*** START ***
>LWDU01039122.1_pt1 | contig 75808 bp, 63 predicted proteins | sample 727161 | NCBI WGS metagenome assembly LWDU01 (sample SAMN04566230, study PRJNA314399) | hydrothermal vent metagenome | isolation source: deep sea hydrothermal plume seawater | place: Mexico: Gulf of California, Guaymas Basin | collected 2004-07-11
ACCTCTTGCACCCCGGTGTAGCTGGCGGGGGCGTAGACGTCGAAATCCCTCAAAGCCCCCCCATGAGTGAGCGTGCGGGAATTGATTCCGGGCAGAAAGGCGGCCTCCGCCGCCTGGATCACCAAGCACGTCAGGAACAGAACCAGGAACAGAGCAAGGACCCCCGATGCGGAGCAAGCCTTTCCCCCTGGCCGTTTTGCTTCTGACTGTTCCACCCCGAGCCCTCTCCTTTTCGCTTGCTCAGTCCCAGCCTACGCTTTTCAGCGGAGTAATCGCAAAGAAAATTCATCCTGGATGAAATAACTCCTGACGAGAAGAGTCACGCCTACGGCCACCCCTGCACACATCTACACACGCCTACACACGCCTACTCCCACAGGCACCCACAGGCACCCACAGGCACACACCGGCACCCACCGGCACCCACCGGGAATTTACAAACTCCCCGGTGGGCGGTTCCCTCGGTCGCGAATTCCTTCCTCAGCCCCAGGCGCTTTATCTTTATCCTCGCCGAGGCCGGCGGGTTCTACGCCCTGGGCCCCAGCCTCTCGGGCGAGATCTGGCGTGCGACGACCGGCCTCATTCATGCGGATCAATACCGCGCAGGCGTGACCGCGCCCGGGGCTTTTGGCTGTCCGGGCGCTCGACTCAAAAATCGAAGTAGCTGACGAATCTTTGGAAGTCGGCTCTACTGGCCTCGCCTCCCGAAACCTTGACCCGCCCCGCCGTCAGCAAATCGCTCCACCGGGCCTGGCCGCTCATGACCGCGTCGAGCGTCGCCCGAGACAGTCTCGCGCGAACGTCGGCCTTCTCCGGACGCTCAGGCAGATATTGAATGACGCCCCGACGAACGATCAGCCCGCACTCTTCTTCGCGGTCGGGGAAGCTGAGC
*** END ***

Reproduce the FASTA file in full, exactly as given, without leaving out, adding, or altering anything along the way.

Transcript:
>LWDU01039122.1_pt1 | contig 75808 bp, 63 predicted proteins | sample 727161 | NCBI WGS metagenome assembly LWDU01 (sample SAMN04566230, study PRJNA314399) | hydrothermal vent metagenome | isolation source: deep sea hydrothermal plume seawater | place: Mexico: Gulf of California, Guaymas Basin | collected 2004-07-11
ACCTCTTGCACCCCGGTGTAGCTGGCGGGGGCGTAGACGTCGAAATCCCTCAAAGCCCCCCCATGAGTGAGCGTGCGGGAATTGATTCCGGGCAGAAAGGCGGCCTCCGCCGCCTGGATCACCAAGCACGTCAGGAACAGAACCAGGAACAGAGCAAGGACCCCCGATGCGGAGCAAGCCTTTCCCCCTGGCCGTTTTGCTTCTGACTGTTCCACCCCGAGCCCTCTCCTTTTCGCTTGCTCAGTCCCAGCCTACGCTTTTCAGCGGAGTAATCGCAAAGAAAATTCATCCTGGATGAAATAACTCCTGACGAGAAGAGTCACGCCTACGGCCACCCCTGCACACATCTACACACGCCTACACACGCCTACTCCCACAGGCACCCACAGGCACCCACAGGCACACACCGGCACCCACCGGCACCCACCGGGAATTTACAAACTCCCCGGTGGGCGGTTCCCTCGGTCGCGAATTCCTTCCTCAGCCCCAGGCGCTTTATCTTTATCCTCGCCGAGGCCGGCGGGTTCTACGCCCTGGGCCCCAGCCTCTCGGGCGAGATCTGGCGTGCGACGACCGGCCTCATTCATGCGGATCAATACCGCGCAGGCGTGACCGCGCCCGGGGCTTTTGGCTGTCCGGGCGCTCGACTCAAAAATCGAAGTAGCTGACGAATCTTTGGAAGTCGGCTCTACTGGCCTCGCCTCCCGAAACCTTGACCCGCCCCGCCGTCAGCAAATCGCTCCACCGGGCCTGGCCGCTCATGACCGCGTCGAGCGTCGCCCGAGACAGTCTCGCGCGAACGTCGGCCTTCTCCGGACGCTCAGGCAGATATTGAATGACGCCCCGACGAACGATCAGCCCGCACTCTTCTTCGCGGTCGGGGAAGCTGAGC